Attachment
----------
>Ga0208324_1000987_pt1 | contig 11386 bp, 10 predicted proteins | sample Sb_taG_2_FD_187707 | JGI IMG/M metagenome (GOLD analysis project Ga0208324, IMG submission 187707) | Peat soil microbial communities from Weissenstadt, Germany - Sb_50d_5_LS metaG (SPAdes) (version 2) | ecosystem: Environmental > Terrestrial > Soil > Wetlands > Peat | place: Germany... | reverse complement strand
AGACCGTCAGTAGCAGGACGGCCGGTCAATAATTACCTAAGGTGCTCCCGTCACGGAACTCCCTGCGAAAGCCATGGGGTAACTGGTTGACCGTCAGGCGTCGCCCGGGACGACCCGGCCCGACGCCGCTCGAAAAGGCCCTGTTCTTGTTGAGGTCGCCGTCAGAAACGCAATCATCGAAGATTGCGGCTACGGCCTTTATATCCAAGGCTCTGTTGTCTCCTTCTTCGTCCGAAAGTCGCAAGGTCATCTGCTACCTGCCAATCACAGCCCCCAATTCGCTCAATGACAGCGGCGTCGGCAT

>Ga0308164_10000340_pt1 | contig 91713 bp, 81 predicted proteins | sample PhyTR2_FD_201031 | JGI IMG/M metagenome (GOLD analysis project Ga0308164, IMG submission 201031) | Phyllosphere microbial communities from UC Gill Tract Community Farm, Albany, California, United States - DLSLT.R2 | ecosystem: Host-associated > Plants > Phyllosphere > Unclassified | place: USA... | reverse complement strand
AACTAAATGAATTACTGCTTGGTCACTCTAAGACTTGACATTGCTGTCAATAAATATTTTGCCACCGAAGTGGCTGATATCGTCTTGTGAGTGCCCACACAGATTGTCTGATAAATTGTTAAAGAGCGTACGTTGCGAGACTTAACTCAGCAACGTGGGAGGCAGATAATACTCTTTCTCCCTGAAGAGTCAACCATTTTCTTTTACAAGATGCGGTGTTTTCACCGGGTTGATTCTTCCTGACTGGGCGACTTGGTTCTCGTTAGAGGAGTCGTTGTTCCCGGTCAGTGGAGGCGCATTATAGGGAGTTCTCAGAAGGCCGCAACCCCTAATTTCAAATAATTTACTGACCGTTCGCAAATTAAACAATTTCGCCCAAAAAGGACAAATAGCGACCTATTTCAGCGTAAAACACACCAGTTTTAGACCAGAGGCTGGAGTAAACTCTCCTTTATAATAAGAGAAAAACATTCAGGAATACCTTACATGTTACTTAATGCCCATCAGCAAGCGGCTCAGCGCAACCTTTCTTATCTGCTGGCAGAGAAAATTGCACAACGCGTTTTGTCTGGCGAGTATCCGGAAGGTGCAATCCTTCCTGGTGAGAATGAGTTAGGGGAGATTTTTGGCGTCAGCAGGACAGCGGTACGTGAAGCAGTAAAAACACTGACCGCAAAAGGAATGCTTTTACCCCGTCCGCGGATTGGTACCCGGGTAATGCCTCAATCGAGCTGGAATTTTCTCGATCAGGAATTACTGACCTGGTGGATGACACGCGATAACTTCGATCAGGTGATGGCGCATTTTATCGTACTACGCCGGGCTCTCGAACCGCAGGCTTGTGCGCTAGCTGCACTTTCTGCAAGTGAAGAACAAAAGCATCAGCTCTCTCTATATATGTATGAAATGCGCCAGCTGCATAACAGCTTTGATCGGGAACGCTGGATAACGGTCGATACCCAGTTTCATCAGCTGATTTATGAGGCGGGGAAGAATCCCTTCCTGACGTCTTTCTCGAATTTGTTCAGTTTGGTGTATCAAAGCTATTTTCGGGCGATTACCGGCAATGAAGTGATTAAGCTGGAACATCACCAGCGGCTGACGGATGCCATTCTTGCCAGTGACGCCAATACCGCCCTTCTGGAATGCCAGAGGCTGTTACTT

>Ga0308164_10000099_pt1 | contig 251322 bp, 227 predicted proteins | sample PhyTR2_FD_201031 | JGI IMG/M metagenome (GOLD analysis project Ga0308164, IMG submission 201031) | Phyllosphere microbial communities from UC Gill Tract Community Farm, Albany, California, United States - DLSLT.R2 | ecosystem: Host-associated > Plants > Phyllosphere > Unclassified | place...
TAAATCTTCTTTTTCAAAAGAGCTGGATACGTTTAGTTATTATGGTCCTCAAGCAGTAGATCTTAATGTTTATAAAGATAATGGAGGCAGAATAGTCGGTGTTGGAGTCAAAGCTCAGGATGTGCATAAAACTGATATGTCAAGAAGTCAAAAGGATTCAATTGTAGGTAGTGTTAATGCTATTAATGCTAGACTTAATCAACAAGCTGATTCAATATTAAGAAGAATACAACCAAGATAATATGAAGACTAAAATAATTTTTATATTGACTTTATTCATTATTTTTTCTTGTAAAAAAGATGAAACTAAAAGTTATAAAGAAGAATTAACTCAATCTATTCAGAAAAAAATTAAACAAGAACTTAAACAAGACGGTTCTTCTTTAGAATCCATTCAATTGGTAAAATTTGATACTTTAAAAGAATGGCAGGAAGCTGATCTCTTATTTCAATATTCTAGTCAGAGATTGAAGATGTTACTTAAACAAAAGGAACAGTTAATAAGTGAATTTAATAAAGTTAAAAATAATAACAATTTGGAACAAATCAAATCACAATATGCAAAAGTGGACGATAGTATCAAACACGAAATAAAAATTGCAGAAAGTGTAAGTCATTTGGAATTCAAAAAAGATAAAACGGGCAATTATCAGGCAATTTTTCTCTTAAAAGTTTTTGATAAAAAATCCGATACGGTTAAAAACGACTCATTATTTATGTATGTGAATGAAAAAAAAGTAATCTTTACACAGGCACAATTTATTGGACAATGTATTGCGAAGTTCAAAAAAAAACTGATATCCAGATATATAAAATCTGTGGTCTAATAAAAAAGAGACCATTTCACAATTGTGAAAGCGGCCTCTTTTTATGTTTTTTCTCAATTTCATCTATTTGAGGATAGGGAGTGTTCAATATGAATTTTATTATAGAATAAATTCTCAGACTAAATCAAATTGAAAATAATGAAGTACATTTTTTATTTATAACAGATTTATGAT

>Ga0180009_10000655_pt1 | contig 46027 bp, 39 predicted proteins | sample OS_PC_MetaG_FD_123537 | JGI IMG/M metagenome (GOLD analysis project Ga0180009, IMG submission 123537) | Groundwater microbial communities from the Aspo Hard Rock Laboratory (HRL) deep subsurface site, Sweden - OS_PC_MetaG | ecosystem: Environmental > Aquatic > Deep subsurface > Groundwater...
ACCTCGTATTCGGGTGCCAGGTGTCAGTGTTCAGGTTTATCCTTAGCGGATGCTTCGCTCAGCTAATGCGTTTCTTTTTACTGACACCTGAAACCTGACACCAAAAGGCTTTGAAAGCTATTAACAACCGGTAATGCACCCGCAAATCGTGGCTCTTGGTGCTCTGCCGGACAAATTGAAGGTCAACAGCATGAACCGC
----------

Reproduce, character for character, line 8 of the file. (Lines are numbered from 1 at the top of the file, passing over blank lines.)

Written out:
ACCTCGTATTCGGGTGCCAGGTGTCAGTGTTCAGGTTTATCCTTAGCGGATGCTTCGCTCAGCTAATGCGTTTCTTTTTACTGACACCTGAAACCTGACACCAAAAGGCTTTGAAAGCTATTAACAACCGGTAATGCACCCGCAAATCGTGGCTCTTGGTGCTCTGCCGGACAAATTGAAGGTCAACAGCATGAACCGC